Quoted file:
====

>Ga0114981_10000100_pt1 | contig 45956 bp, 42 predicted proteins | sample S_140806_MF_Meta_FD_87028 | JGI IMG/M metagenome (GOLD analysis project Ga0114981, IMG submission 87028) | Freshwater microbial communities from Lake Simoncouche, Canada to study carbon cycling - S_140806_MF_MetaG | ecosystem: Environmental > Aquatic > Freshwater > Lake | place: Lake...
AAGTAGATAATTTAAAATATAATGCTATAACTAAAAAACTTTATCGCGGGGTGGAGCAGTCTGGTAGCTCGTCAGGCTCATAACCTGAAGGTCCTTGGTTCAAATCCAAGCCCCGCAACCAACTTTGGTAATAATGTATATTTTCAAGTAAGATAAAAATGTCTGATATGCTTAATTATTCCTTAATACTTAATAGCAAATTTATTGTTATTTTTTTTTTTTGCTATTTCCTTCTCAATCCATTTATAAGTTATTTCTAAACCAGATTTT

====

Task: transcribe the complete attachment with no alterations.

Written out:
>Ga0114981_10000100_pt1 | contig 45956 bp, 42 predicted proteins | sample S_140806_MF_Meta_FD_87028 | JGI IMG/M metagenome (GOLD analysis project Ga0114981, IMG submission 87028) | Freshwater microbial communities from Lake Simoncouche, Canada to study carbon cycling - S_140806_MF_MetaG | ecosystem: Environmental > Aquatic > Freshwater > Lake | place: Lake...
AAGTAGATAATTTAAAATATAATGCTATAACTAAAAAACTTTATCGCGGGGTGGAGCAGTCTGGTAGCTCGTCAGGCTCATAACCTGAAGGTCCTTGGTTCAAATCCAAGCCCCGCAACCAACTTTGGTAATAATGTATATTTTCAAGTAAGATAAAAATGTCTGATATGCTTAATTATTCCTTAATACTTAATAGCAAATTTATTGTTATTTTTTTTTTTTGCTATTTCCTTCTCAATCCATTTATAAGTTATTTCTAAACCAGATTTT